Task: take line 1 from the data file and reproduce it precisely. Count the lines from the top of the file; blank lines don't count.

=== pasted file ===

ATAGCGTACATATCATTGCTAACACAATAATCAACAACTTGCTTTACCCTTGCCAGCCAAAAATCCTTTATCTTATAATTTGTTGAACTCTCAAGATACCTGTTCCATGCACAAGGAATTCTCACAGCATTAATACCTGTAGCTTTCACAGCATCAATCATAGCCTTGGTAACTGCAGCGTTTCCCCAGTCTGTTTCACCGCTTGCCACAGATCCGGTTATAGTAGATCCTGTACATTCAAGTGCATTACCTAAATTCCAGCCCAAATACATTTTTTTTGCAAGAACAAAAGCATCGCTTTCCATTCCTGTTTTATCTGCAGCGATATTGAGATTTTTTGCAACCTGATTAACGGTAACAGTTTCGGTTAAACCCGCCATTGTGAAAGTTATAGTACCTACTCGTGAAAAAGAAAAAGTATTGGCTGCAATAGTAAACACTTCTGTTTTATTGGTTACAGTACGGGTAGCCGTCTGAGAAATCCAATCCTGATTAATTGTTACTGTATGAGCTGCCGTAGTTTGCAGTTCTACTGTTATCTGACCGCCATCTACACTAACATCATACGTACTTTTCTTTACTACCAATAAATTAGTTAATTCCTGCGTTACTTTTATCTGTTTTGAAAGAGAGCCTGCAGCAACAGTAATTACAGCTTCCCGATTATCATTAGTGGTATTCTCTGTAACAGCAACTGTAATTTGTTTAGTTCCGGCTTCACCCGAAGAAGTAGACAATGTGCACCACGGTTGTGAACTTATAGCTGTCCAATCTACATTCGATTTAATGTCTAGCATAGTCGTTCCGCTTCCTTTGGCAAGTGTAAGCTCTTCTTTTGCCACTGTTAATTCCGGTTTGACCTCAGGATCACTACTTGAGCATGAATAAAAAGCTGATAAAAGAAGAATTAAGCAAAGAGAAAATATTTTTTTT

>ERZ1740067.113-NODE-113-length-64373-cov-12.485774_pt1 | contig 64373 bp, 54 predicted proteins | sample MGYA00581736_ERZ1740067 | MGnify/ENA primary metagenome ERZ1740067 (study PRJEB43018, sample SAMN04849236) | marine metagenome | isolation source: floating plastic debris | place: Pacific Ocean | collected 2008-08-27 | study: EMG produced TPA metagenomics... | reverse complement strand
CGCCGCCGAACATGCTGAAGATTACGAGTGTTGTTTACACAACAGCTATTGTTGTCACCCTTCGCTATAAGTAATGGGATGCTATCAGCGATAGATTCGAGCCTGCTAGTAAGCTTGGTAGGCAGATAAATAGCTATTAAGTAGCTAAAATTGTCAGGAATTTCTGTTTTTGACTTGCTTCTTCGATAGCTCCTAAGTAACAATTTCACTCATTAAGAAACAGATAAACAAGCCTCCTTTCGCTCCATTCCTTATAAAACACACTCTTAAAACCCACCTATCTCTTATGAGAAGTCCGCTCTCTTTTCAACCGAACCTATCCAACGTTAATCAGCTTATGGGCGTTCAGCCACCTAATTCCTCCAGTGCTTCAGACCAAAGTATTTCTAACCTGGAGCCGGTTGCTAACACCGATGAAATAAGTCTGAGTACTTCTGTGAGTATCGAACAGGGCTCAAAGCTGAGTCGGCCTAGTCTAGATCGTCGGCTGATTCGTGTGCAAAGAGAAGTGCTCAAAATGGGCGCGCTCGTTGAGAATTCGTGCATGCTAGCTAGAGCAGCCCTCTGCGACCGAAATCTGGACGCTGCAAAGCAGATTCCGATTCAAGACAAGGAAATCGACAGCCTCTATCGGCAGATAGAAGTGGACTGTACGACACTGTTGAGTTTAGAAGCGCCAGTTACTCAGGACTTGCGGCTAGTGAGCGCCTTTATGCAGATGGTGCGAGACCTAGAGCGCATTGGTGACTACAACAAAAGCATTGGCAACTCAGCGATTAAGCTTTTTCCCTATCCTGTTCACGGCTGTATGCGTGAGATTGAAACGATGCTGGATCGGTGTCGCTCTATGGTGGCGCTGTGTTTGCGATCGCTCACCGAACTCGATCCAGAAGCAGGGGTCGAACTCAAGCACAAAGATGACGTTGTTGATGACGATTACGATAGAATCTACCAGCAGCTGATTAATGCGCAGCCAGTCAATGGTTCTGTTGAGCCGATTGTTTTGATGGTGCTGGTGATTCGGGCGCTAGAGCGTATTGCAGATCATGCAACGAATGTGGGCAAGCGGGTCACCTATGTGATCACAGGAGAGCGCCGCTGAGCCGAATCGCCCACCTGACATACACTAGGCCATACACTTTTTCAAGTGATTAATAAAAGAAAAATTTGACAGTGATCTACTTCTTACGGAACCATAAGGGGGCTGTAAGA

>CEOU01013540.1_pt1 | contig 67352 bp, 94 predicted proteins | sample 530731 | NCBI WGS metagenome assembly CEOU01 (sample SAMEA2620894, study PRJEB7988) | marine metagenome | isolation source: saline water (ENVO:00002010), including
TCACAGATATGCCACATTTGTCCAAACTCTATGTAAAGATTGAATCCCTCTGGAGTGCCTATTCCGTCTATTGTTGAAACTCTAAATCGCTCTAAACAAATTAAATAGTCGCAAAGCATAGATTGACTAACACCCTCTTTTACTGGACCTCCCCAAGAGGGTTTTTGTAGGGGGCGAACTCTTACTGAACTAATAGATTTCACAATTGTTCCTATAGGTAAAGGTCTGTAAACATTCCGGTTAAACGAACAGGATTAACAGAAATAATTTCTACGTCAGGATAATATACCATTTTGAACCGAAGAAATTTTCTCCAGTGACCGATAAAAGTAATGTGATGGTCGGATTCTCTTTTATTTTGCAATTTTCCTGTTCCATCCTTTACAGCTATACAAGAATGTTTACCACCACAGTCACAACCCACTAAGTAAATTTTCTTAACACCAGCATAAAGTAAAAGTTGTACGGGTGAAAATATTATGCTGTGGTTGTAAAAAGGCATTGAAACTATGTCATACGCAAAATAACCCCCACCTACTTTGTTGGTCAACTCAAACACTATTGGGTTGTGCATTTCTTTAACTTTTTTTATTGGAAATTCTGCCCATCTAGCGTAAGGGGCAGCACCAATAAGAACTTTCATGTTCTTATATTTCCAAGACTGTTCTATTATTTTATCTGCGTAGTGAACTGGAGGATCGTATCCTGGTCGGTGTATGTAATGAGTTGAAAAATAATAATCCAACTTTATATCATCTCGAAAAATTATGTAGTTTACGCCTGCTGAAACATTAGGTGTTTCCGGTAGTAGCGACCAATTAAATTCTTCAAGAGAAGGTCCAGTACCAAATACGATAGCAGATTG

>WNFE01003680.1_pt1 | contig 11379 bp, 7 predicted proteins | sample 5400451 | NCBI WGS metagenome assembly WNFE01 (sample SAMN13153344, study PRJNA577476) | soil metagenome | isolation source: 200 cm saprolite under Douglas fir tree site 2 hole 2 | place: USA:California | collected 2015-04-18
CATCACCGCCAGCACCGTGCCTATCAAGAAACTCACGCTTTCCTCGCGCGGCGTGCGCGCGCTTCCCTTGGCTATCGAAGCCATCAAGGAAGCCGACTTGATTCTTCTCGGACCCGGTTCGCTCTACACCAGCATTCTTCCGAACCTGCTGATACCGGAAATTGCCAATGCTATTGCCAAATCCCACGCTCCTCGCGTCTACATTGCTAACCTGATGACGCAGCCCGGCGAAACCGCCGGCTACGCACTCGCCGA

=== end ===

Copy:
ATAGCGTACATATCATTGCTAACACAATAATCAACAACTTGCTTTACCCTTGCCAGCCAAAAATCCTTTATCTTATAATTTGTTGAACTCTCAAGATACCTGTTCCATGCACAAGGAATTCTCACAGCATTAATACCTGTAGCTTTCACAGCATCAATCATAGCCTTGGTAACTGCAGCGTTTCCCCAGTCTGTTTCACCGCTTGCCACAGATCCGGTTATAGTAGATCCTGTACATTCAAGTGCATTACCTAAATTCCAGCCCAAATACATTTTTTTTGCAAGAACAAAAGCATCGCTTTCCATTCCTGTTTTATCTGCAGCGATATTGAGATTTTTTGCAACCTGATTAACGGTAACAGTTTCGGTTAAACCCGCCATTGTGAAAGTTATAGTACCTACTCGTGAAAAAGAAAAAGTATTGGCTGCAATAGTAAACACTTCTGTTTTATTGGTTACAGTACGGGTAGCCGTCTGAGAAATCCAATCCTGATTAATTGTTACTGTATGAGCTGCCGTAGTTTGCAGTTCTACTGTTATCTGACCGCCATCTACACTAACATCATACGTACTTTTCTTTACTACCAATAAATTAGTTAATTCCTGCGTTACTTTTATCTGTTTTGAAAGAGAGCCTGCAGCAACAGTAATTACAGCTTCCCGATTATCATTAGTGGTATTCTCTGTAACAGCAACTGTAATTTGTTTAGTTCCGGCTTCACCCGAAGAAGTAGACAATGTGCACCACGGTTGTGAACTTATAGCTGTCCAATCTACATTCGATTTAATGTCTAGCATAGTCGTTCCGCTTCCTTTGGCAAGTGTAAGCTCTTCTTTTGCCACTGTTAATTCCGGTTTGACCTCAGGATCACTACTTGAGCATGAATAAAAAGCTGATAAAAGAAGAATTAAGCAAAGAGAAAATATTTTTTTT